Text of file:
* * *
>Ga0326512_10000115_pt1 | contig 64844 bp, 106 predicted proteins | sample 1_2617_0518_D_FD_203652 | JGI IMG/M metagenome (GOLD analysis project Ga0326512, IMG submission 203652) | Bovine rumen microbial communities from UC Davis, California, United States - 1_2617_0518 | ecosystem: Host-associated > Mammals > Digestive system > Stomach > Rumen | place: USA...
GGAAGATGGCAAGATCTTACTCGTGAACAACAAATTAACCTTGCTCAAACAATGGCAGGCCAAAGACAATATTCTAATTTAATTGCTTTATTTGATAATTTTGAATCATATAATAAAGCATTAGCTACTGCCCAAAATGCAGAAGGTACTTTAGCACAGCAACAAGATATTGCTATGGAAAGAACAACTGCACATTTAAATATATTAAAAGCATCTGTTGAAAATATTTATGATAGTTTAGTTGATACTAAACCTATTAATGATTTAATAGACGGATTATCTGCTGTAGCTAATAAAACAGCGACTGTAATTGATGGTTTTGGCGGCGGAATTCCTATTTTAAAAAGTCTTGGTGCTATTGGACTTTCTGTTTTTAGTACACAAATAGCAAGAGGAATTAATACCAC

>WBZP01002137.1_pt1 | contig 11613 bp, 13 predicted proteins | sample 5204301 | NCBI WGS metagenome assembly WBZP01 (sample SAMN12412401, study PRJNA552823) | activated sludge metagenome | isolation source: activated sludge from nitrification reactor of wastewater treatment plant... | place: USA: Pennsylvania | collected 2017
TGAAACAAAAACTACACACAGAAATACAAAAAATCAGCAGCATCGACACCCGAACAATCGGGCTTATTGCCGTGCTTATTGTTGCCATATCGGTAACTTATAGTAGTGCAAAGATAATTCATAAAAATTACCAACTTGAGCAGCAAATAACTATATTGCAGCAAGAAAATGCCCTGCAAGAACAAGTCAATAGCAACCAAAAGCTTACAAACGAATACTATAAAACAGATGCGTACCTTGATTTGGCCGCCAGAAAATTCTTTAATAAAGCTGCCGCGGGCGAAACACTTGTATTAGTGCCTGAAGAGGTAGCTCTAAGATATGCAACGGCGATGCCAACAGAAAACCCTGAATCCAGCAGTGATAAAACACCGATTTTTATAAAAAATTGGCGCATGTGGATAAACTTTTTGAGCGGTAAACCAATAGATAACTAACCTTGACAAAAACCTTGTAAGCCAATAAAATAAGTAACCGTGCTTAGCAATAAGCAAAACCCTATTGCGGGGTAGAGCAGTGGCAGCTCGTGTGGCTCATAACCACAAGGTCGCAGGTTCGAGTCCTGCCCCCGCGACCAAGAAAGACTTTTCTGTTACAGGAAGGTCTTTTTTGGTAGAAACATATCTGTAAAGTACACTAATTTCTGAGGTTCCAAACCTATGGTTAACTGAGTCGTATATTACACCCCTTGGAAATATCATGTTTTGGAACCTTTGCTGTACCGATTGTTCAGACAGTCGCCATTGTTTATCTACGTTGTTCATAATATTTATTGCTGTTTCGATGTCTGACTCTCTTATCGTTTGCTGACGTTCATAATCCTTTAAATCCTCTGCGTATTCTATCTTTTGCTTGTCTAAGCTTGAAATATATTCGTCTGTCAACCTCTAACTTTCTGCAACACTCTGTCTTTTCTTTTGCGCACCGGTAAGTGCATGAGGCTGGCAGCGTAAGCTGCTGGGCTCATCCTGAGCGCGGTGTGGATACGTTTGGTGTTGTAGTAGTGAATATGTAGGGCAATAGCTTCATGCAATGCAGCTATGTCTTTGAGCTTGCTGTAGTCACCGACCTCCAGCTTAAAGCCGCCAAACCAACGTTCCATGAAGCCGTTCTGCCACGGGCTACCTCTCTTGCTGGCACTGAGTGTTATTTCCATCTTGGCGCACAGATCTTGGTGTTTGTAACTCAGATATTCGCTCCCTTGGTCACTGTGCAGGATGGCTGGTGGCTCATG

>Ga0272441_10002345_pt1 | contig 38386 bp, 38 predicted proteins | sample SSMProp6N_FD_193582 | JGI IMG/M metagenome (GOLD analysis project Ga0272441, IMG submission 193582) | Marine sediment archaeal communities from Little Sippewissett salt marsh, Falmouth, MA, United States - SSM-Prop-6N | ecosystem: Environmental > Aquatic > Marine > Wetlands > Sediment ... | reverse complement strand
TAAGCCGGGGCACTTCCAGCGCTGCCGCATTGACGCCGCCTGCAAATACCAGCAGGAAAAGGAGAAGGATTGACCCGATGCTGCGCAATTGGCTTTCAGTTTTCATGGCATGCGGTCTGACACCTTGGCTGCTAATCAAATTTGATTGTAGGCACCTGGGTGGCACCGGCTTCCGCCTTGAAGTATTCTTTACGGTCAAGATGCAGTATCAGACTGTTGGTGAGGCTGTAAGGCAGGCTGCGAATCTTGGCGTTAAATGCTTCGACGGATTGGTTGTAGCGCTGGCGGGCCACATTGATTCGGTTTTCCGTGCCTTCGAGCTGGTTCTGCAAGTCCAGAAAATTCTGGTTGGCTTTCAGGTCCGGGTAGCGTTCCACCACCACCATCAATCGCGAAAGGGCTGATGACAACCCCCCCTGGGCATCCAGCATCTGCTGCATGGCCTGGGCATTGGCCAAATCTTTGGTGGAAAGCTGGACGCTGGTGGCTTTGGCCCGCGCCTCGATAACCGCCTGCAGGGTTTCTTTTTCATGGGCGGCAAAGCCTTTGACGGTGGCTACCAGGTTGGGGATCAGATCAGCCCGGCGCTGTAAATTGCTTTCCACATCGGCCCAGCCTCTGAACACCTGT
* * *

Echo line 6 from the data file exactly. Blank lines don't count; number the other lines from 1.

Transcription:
TAAGCCGGGGCACTTCCAGCGCTGCCGCATTGACGCCGCCTGCAAATACCAGCAGGAAAAGGAGAAGGATTGACCCGATGCTGCGCAATTGGCTTTCAGTTTTCATGGCATGCGGTCTGACACCTTGGCTGCTAATCAAATTTGATTGTAGGCACCTGGGTGGCACCGGCTTCCGCCTTGAAGTATTCTTTACGGTCAAGATGCAGTATCAGACTGTTGGTGAGGCTGTAAGGCAGGCTGCGAATCTTGGCGTTAAATGCTTCGACGGATTGGTTGTAGCGCTGGCGGGCCACATTGATTCGGTTTTCCGTGCCTTCGAGCTGGTTCTGCAAGTCCAGAAAATTCTGGTTGGCTTTCAGGTCCGGGTAGCGTTCCACCACCACCATCAATCGCGAAAGGGCTGATGACAACCCCCCCTGGGCATCCAGCATCTGCTGCATGGCCTGGGCATTGGCCAAATCTTTGGTGGAAAGCTGGACGCTGGTGGCTTTGGCCCGCGCCTCGATAACCGCCTGCAGGGTTTCTTTTTCATGGGCGGCAAAGCCTTTGACGGTGGCTACCAGGTTGGGGATCAGATCAGCCCGGCGCTGTAAATTGCTTTCCACATCGGCCCAGCCTCTGAACACCTGT